The TVNZ -RNZ merger will be put on ice at this afternoon's post-cabinet press conference, sources tell teaomaori.news Photo / NZME
The government will abandon plans to merge Television New Zealand and Radio New Zealand, sources familiar with the matter tell teaomaori.news
Details of the dumped merger are planned for 3pm today at Prime Minister Chris Hipkins' post-cabinet press conference.
The RNZ - TVNZ merger was first tabled in February 2020 by former broadcasting minister Kris Faafoi as a way to address declining audience numbers for analogue media like television and radio but it was wildly unpopular with commercial media and independent production houses that feared it would give the combined entity too much dominance.
Those inside the organisations had reservations too, with RNZ staffers fearing TVNZ could destroy their noncommercial, public interest mandate, while some at TVNZ feared job losses.
The chief executives of both entities were publicly supportive, but RNZ boss Paul Thompson told teaomaori.news last year it would be a 'tragedy' if TVNZ destroyed the diverse opinions and content RNZ invested in.
The idea of Aotearoa New Zealand Public Media (ANZPM) was to combine the resources of the two state-owned enterprises to create a single business positioned for media consumption on digital platforms, like YouTube, TikTok, Instagram and Facebook but cost estimates in the hundreds of millions of dollars had even independent production houses fearing they would lose out on New Zealand on Air funding, channelled toward the new entity.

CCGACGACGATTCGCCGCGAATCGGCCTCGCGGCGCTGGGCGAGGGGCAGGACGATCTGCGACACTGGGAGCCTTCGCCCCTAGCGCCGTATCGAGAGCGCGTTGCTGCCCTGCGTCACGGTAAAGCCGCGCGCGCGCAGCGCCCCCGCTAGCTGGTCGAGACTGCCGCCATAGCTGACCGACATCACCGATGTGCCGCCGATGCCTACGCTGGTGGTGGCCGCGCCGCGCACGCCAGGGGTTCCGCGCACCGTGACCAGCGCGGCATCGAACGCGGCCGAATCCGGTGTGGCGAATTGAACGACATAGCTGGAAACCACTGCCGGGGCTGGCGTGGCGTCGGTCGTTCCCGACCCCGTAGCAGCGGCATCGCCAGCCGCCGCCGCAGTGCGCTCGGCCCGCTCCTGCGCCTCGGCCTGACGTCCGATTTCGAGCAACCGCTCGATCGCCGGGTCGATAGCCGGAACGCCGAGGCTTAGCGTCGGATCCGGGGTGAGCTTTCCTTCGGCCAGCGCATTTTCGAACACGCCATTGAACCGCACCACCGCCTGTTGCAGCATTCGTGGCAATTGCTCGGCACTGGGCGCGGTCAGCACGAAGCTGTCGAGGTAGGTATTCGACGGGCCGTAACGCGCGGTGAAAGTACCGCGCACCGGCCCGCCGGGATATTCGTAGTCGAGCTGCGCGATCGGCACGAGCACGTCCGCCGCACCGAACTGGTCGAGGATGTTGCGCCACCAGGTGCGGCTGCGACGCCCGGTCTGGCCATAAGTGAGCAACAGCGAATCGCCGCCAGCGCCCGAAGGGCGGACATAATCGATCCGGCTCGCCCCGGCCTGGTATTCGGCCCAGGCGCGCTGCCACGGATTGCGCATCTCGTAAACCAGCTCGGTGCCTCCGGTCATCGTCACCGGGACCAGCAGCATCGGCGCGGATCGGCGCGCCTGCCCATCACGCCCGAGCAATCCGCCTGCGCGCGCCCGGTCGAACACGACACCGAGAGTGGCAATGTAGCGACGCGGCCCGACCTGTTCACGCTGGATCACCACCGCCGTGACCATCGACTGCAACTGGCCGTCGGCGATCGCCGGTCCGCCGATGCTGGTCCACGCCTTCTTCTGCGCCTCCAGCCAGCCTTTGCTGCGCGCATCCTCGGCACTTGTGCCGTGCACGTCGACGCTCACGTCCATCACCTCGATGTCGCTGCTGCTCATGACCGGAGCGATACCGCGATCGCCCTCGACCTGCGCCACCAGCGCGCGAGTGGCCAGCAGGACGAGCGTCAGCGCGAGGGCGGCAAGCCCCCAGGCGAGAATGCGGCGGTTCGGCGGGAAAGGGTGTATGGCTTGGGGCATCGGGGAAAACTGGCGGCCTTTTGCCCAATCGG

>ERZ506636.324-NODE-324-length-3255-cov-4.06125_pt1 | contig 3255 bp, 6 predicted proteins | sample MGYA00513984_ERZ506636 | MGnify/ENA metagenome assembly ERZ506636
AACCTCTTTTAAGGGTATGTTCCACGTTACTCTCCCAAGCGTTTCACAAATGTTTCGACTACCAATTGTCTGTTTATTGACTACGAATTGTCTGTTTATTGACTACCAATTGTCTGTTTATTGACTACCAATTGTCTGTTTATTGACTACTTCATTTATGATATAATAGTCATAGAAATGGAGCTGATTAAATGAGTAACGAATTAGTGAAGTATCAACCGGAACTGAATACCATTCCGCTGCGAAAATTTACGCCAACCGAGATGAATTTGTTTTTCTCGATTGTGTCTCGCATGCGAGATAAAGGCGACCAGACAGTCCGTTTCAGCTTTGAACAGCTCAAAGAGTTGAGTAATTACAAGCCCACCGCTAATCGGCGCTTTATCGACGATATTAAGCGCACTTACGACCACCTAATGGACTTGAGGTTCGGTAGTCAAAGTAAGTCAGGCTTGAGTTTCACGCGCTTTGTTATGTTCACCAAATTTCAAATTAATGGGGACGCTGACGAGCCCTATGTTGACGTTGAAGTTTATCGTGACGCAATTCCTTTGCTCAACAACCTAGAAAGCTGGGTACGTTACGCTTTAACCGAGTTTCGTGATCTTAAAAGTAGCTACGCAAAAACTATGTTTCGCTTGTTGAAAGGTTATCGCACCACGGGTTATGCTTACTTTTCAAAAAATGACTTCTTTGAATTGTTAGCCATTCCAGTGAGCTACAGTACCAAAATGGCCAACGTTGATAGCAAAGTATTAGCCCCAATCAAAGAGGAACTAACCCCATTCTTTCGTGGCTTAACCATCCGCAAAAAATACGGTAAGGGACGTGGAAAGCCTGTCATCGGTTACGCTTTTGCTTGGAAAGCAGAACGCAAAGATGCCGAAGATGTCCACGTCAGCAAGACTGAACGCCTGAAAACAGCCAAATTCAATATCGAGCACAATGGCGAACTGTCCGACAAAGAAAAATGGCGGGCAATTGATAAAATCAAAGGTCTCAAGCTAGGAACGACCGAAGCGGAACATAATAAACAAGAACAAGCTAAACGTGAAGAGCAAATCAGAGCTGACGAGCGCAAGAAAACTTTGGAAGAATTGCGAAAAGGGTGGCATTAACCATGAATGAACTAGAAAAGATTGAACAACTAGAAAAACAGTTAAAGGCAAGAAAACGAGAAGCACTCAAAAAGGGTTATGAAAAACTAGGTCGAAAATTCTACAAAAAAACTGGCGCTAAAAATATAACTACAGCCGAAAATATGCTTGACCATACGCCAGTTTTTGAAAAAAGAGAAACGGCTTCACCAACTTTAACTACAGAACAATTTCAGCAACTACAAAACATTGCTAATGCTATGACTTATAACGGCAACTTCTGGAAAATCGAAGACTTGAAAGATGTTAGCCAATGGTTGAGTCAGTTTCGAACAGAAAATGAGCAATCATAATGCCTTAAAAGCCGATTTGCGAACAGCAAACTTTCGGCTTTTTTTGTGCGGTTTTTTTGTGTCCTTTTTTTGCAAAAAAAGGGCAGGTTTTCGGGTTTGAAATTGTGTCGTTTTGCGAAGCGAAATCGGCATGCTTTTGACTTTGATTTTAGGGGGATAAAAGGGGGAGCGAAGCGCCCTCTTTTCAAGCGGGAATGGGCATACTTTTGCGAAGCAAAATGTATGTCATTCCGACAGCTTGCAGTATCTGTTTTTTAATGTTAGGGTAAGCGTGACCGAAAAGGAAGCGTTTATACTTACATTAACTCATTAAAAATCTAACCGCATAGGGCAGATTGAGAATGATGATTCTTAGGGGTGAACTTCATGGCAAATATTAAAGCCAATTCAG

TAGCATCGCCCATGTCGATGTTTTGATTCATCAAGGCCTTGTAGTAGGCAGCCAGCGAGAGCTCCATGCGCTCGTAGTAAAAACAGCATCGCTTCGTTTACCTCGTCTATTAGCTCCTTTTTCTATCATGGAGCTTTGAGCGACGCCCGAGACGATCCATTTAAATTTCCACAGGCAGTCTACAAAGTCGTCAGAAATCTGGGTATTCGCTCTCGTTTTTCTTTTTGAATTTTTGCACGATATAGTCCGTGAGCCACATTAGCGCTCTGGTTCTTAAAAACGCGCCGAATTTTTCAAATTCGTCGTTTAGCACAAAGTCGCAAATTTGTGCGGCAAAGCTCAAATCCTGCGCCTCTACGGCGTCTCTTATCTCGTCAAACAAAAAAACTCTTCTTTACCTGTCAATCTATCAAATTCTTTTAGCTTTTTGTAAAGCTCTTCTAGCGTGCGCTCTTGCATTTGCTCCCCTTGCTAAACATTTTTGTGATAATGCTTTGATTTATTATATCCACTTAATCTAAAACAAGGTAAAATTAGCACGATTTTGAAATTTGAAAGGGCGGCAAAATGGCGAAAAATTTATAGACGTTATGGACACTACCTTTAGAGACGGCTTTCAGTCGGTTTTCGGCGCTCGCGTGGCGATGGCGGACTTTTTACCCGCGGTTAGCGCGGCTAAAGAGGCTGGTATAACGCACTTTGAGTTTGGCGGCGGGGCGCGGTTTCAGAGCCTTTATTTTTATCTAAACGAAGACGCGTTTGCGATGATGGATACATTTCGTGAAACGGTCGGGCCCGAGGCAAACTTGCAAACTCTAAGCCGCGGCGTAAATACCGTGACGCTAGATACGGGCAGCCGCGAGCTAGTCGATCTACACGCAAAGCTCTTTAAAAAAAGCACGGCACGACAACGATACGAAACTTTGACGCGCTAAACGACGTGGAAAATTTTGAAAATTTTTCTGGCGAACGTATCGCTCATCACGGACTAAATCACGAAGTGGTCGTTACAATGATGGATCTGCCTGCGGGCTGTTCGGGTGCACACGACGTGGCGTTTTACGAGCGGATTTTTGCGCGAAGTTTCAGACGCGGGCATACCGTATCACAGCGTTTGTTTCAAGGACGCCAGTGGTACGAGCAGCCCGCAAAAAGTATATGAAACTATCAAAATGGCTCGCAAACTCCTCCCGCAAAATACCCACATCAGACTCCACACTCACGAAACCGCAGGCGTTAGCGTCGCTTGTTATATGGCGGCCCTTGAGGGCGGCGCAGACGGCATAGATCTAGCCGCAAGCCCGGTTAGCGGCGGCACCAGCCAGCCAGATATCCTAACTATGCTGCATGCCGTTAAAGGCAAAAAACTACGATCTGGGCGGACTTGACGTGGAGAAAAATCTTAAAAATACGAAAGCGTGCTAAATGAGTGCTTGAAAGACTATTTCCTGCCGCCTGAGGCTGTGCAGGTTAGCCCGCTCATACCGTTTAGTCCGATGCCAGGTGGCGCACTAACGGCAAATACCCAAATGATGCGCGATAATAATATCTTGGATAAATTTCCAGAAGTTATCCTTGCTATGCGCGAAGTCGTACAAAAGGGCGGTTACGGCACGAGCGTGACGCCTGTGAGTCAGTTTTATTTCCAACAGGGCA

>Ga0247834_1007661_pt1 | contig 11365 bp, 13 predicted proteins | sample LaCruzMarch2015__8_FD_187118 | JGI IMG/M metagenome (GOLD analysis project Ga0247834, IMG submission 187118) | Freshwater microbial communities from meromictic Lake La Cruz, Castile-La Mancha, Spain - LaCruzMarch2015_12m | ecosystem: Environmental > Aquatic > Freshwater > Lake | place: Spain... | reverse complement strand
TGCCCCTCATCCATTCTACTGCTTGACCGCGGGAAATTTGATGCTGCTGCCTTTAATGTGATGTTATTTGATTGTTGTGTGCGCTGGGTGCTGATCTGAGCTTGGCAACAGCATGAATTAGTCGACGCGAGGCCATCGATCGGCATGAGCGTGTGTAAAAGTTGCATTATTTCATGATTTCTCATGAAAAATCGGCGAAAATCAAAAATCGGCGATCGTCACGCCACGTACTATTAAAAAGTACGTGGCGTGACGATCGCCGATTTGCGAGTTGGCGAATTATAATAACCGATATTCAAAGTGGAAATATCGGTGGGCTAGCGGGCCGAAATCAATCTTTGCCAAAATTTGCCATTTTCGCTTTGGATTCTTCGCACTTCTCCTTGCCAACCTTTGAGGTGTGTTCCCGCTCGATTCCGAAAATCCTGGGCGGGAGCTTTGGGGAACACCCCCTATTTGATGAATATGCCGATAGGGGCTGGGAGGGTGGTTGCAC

'Wouldn't have worked'
Iwi radio and Whakaata Māori, formed via Waitangi Tribunal claims, were not part of the merger.
Speaking on condition of anonymity, the source said there was "no chance" a merger would have worked; TVNZ has a culture reminiscent of a "bygone era", he says.
"$60 million office refurbishments and bosses on huge salaries over there... then you've got RNZ... Do they even have an office?" he argued, referencing a reputation of frugality at RNZ forged from years of funding increases the broadcaster says has trailed production inflation.
Broadcasting, Minister Willie Jackson who took over from Faafoi in July 2022 was said to be less merger-focused but insisted many times - including in an interview branded 'combative' with TVNZ's Q+A - that the organisations need to evolve or risk irrelevance.
New Prime Minister Chris Hipkins says he is refocusing the government's attention on so-called 'bread and butter issues', as he battles to win a third term in October's general election.
National leader Chris Luxon had been a vocal opponent of the merger, saying that were they to come to power in October it would be scrapped.
The source, who has held leadership positions in several of the country's newsrooms, says all eyes will now turn to how the organisations reform themselves as independent entities.
"This thing was always dead in the water but the minister knows the internet isn't going away."
"These businesses need to make sure they have the right people in place, people who know that too."